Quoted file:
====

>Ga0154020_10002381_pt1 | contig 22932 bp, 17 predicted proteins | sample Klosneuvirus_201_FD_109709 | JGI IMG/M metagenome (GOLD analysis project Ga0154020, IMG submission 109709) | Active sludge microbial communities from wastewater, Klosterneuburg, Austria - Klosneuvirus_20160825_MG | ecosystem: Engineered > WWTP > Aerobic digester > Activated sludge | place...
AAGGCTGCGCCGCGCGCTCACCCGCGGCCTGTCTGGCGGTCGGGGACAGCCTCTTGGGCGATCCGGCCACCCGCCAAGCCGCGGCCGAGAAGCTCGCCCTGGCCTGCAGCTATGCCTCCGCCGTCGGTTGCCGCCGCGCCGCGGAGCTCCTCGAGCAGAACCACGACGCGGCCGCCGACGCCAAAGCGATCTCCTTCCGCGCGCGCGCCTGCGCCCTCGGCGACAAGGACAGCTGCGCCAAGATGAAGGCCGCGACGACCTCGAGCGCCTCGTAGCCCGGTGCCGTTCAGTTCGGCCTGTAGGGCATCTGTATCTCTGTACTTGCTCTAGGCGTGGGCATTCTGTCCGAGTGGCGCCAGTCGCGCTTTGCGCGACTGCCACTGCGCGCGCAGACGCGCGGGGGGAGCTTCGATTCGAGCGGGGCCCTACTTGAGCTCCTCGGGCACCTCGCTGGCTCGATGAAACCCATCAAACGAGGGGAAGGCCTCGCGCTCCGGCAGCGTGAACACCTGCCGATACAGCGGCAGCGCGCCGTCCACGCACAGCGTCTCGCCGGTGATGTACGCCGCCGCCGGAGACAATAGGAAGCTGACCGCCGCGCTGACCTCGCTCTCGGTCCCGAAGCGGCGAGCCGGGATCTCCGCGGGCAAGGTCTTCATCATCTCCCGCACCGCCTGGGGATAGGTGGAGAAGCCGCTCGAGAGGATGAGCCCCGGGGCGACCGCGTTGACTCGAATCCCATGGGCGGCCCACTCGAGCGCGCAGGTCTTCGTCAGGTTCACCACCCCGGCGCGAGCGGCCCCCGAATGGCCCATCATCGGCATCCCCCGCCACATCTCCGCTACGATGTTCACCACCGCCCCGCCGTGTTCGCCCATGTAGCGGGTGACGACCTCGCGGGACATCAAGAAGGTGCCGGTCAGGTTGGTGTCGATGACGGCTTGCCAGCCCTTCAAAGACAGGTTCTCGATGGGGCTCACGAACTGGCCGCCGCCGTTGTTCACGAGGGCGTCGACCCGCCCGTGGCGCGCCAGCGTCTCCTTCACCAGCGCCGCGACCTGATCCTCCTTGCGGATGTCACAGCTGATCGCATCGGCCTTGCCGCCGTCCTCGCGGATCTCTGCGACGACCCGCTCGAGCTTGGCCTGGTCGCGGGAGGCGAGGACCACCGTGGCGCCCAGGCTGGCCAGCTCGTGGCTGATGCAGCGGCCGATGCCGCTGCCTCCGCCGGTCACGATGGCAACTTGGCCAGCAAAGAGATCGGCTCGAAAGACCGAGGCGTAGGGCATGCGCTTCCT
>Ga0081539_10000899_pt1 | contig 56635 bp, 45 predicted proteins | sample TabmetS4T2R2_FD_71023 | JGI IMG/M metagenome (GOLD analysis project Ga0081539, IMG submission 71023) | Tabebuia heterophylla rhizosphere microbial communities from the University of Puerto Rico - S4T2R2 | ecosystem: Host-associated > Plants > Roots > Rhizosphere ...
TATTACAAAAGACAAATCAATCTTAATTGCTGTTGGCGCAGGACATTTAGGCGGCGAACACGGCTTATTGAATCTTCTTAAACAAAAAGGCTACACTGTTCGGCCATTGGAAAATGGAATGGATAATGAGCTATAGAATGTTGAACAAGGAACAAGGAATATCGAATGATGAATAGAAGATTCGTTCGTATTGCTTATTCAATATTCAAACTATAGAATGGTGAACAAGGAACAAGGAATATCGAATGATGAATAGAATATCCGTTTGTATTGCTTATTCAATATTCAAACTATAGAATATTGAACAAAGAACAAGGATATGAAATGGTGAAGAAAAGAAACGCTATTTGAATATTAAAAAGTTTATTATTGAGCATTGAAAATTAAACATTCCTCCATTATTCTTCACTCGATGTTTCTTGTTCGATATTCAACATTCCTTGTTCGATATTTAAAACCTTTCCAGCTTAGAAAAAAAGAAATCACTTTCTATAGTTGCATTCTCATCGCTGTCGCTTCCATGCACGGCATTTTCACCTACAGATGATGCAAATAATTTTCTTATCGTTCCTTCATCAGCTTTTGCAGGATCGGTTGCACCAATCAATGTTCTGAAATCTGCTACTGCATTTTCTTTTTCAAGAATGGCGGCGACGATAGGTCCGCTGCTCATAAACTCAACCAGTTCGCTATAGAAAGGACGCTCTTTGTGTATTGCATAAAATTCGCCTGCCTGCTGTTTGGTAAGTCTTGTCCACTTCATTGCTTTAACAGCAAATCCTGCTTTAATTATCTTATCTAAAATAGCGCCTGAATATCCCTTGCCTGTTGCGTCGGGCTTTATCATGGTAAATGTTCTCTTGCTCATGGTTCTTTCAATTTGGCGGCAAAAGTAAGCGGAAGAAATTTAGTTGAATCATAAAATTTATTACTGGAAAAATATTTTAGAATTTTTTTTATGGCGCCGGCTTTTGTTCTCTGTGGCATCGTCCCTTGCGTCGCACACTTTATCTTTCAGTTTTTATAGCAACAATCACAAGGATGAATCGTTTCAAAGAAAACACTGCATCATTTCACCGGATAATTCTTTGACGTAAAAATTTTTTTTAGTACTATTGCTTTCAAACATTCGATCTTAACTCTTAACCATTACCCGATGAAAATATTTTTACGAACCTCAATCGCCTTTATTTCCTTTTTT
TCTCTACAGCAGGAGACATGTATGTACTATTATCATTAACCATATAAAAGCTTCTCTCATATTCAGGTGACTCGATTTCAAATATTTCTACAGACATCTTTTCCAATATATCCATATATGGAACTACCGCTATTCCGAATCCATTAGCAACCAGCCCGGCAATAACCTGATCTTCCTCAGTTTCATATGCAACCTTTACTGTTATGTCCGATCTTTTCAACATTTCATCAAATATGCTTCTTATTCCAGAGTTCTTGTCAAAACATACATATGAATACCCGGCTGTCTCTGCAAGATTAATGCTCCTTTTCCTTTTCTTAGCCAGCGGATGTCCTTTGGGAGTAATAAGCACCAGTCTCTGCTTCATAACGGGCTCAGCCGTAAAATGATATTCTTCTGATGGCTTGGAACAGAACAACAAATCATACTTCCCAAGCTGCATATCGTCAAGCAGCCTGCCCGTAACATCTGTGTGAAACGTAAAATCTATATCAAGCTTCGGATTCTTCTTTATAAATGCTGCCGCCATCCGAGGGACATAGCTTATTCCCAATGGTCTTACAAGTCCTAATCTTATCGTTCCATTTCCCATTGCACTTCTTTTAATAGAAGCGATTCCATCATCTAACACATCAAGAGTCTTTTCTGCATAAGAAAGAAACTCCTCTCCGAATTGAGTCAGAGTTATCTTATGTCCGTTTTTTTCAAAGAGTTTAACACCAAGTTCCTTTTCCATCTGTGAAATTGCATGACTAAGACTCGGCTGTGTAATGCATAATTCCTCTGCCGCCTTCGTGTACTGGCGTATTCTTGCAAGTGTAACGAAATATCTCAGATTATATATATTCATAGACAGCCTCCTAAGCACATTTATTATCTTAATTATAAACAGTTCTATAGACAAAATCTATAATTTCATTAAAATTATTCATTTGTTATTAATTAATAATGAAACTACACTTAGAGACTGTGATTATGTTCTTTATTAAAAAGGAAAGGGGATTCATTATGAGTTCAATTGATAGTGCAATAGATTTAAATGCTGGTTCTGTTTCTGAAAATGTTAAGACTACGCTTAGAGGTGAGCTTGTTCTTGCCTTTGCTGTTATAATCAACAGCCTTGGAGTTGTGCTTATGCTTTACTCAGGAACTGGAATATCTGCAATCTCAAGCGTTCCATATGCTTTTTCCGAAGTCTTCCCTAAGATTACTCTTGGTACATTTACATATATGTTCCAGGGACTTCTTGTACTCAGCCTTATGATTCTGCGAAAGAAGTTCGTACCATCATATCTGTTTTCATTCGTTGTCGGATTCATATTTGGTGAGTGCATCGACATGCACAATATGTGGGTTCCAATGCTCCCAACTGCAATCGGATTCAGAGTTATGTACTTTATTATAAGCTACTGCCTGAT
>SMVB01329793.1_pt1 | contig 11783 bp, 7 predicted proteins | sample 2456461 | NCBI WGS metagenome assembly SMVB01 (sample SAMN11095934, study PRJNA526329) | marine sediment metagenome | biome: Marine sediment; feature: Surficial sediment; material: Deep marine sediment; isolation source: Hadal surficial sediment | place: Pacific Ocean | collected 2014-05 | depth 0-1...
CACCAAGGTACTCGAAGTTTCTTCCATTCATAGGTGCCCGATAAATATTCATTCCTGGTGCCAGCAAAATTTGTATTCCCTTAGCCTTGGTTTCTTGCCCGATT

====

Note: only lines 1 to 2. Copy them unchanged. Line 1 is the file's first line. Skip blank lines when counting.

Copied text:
>Ga0154020_10002381_pt1 | contig 22932 bp, 17 predicted proteins | sample Klosneuvirus_201_FD_109709 | JGI IMG/M metagenome (GOLD analysis project Ga0154020, IMG submission 109709) | Active sludge microbial communities from wastewater, Klosterneuburg, Austria - Klosneuvirus_20160825_MG | ecosystem: Engineered > WWTP > Aerobic digester > Activated sludge | place...
AAGGCTGCGCCGCGCGCTCACCCGCGGCCTGTCTGGCGGTCGGGGACAGCCTCTTGGGCGATCCGGCCACCCGCCAAGCCGCGGCCGAGAAGCTCGCCCTGGCCTGCAGCTATGCCTCCGCCGTCGGTTGCCGCCGCGCCGCGGAGCTCCTCGAGCAGAACCACGACGCGGCCGCCGACGCCAAAGCGATCTCCTTCCGCGCGCGCGCCTGCGCCCTCGGCGACAAGGACAGCTGCGCCAAGATGAAGGCCGCGACGACCTCGAGCGCCTCGTAGCCCGGTGCCGTTCAGTTCGGCCTGTAGGGCATCTGTATCTCTGTACTTGCTCTAGGCGTGGGCATTCTGTCCGAGTGGCGCCAGTCGCGCTTTGCGCGACTGCCACTGCGCGCGCAGACGCGCGGGGGGAGCTTCGATTCGAGCGGGGCCCTACTTGAGCTCCTCGGGCACCTCGCTGGCTCGATGAAACCCATCAAACGAGGGGAAGGCCTCGCGCTCCGGCAGCGTGAACACCTGCCGATACAGCGGCAGCGCGCCGTCCACGCACAGCGTCTCGCCGGTGATGTACGCCGCCGCCGGAGACAATAGGAAGCTGACCGCCGCGCTGACCTCGCTCTCGGTCCCGAAGCGGCGAGCCGGGATCTCCGCGGGCAAGGTCTTCATCATCTCCCGCACCGCCTGGGGATAGGTGGAGAAGCCGCTCGAGAGGATGAGCCCCGGGGCGACCGCGTTGACTCGAATCCCATGGGCGGCCCACTCGAGCGCGCAGGTCTTCGTCAGGTTCACCACCCCGGCGCGAGCGGCCCCCGAATGGCCCATCATCGGCATCCCCCGCCACATCTCCGCTACGATGTTCACCACCGCCCCGCCGTGTTCGCCCATGTAGCGGGTGACGACCTCGCGGGACATCAAGAAGGTGCCGGTCAGGTTGGTGTCGATGACGGCTTGCCAGCCCTTCAAAGACAGGTTCTCGATGGGGCTCACGAACTGGCCGCCGCCGTTGTTCACGAGGGCGTCGACCCGCCCGTGGCGCGCCAGCGTCTCCTTCACCAGCGCCGCGACCTGATCCTCCTTGCGGATGTCACAGCTGATCGCATCGGCCTTGCCGCCGTCCTCGCGGATCTCTGCGACGACCCGCTCGAGCTTGGCCTGGTCGCGGGAGGCGAGGACCACCGTGGCGCCCAGGCTGGCCAGCTCGTGGCTGATGCAGCGGCCGATGCCGCTGCCTCCGCCGGTCACGATGGCAACTTGGCCAGCAAAGAGATCGGCTCGAAAGACCGAGGCGTAGGGCATGCGCTTCCT